By JARL GAMONEZ | 12/31/2008 1:23 AM
Editor's Note: The story is lifted from the book “Migrants’ Stories, Migrants’ Voices 2 published by the Philippine Migrants Rights Watch (PMRW) with the support from Cordaid, an international development organization based in the Netherlands. The book contains a collection of 13 stories about the many faces of migration and details how migrants and their families cope with the separation. abs-cbnNEWS.com obtained a permission from the PMRW to publish the stories online.
I want to share my experience about being a product of a well-to-do family. If material possessions would be your gauge in measuring how affluent a family would be, I could say that indeed we belong to the upper bracket of a middle-income family. We own a newly built three-storey house in Quezon City and several other properties in Metro Manila, Lucena and Camiguin, which my parents bought and earned through their hard work and perseverance. Just recently a brand new car was delivered to our doorstep, to complement the Revo we have been keeping for nine years. My brothers and I each have our own laptops for our personal use, aside from the several PC units which my brothers have gathered and collected through the years. There are enough of them already to enable him to set up a computer rental business.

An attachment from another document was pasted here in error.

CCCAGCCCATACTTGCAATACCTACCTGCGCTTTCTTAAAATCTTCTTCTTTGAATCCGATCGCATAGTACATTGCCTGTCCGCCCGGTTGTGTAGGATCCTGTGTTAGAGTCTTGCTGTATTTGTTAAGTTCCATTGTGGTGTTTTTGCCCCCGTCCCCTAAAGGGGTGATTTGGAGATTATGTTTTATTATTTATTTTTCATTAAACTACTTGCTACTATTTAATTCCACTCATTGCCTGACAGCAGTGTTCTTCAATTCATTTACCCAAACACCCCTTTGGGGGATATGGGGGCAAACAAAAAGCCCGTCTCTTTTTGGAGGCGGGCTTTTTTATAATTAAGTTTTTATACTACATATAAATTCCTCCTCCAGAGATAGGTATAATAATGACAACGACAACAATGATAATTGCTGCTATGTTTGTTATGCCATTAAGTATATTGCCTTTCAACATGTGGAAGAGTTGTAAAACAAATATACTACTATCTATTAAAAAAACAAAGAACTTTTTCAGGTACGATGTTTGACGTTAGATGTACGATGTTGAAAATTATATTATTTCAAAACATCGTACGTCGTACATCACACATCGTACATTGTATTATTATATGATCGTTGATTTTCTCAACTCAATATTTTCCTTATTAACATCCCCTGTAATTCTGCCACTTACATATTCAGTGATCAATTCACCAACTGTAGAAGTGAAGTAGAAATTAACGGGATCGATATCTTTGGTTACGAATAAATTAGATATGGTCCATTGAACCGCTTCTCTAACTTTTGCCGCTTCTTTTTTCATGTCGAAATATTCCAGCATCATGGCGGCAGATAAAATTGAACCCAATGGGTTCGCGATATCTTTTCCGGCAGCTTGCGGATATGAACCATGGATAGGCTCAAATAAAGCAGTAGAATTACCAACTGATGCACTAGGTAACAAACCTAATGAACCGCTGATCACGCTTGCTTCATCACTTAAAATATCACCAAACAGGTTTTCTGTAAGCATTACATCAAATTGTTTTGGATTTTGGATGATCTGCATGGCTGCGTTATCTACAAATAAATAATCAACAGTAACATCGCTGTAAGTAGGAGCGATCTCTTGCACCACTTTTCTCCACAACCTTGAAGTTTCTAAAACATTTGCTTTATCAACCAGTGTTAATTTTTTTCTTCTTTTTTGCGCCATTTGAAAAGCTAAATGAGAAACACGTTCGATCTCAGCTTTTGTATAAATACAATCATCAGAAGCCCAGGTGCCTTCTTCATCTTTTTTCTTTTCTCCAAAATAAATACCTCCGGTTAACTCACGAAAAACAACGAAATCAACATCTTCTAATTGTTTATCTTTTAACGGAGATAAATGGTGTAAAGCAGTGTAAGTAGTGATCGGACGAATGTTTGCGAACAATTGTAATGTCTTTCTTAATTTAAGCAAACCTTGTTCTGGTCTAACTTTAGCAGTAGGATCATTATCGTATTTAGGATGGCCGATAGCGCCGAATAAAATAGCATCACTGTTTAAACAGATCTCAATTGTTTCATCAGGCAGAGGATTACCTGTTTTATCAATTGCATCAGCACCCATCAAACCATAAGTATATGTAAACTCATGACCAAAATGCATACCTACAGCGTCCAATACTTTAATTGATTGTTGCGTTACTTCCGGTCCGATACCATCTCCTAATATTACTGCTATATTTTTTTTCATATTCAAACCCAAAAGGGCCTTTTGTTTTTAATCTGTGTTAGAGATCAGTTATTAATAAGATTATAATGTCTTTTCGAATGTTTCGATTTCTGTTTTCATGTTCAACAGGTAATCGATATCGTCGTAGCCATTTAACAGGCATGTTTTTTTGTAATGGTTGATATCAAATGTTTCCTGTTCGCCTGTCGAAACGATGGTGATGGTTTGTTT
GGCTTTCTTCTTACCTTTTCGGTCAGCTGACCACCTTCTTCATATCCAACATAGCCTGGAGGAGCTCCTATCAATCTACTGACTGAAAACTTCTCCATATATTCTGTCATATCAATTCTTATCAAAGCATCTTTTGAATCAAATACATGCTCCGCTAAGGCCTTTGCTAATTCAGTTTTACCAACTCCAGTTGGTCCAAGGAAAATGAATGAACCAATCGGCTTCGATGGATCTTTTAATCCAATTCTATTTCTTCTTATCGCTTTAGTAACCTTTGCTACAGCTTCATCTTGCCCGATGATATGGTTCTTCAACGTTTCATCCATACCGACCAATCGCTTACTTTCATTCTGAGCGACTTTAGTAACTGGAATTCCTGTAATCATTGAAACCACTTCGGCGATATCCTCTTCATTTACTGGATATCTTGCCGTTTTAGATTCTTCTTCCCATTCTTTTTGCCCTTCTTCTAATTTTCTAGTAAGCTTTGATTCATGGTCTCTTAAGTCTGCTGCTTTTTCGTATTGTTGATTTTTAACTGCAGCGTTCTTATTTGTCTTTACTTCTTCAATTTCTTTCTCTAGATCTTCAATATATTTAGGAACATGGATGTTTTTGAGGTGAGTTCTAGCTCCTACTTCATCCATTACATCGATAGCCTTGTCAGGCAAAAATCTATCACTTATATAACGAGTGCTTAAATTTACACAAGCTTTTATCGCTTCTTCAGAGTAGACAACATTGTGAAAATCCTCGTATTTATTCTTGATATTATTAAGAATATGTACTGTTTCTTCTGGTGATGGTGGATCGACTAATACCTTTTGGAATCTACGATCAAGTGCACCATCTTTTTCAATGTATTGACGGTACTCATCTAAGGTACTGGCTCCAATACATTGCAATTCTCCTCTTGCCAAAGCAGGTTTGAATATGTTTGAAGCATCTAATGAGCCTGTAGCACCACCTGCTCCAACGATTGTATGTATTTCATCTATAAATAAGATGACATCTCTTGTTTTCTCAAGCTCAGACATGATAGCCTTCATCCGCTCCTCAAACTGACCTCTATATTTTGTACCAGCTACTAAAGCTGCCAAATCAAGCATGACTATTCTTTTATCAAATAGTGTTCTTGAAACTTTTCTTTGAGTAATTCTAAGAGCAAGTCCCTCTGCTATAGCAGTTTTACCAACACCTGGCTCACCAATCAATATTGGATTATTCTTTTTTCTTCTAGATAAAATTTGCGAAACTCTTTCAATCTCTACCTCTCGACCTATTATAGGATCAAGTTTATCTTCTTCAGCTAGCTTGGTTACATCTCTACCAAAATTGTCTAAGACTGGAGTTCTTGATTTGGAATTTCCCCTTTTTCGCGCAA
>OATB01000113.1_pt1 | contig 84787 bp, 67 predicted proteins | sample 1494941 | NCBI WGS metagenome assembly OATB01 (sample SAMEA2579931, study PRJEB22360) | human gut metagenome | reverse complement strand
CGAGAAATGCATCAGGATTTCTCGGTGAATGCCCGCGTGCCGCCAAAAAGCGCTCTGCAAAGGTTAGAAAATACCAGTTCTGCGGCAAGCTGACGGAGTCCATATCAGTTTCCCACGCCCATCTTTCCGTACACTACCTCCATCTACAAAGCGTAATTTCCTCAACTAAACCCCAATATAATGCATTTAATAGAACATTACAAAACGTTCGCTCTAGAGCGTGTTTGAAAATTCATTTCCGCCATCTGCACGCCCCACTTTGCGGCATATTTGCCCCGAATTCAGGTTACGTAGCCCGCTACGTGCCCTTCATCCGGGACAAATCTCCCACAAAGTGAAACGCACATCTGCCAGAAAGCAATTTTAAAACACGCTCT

My father was born in Cagayan de Oro and spent his formative years there with the rest of his family. He has been an OFW (Overseas Filipino Worker) for almost 20 years already - a seaman by profession. A few years ago, he got promoted to a managerial land-based position in a shipping company and is now working in Dubai as marine superintendent. My mother hails from the island of Camiguin in Mindanao and is working as a life insurance underwriter. A month ago, she got promoted as unit manager in her company. My mom and my dad have been blessed with three children, I being the eldest. I went to Japan four years ago after qualifying for a one-year scholarship grant as exchange student. I am presently studying at the University of the Philippines . My younger brother also qualified for a one-year participating scholarship in Norway in 2006 and is currently enrolled also at the University of the Philippines . My youngest brother attends a private high school in Quezon City and will be graduating in a few years.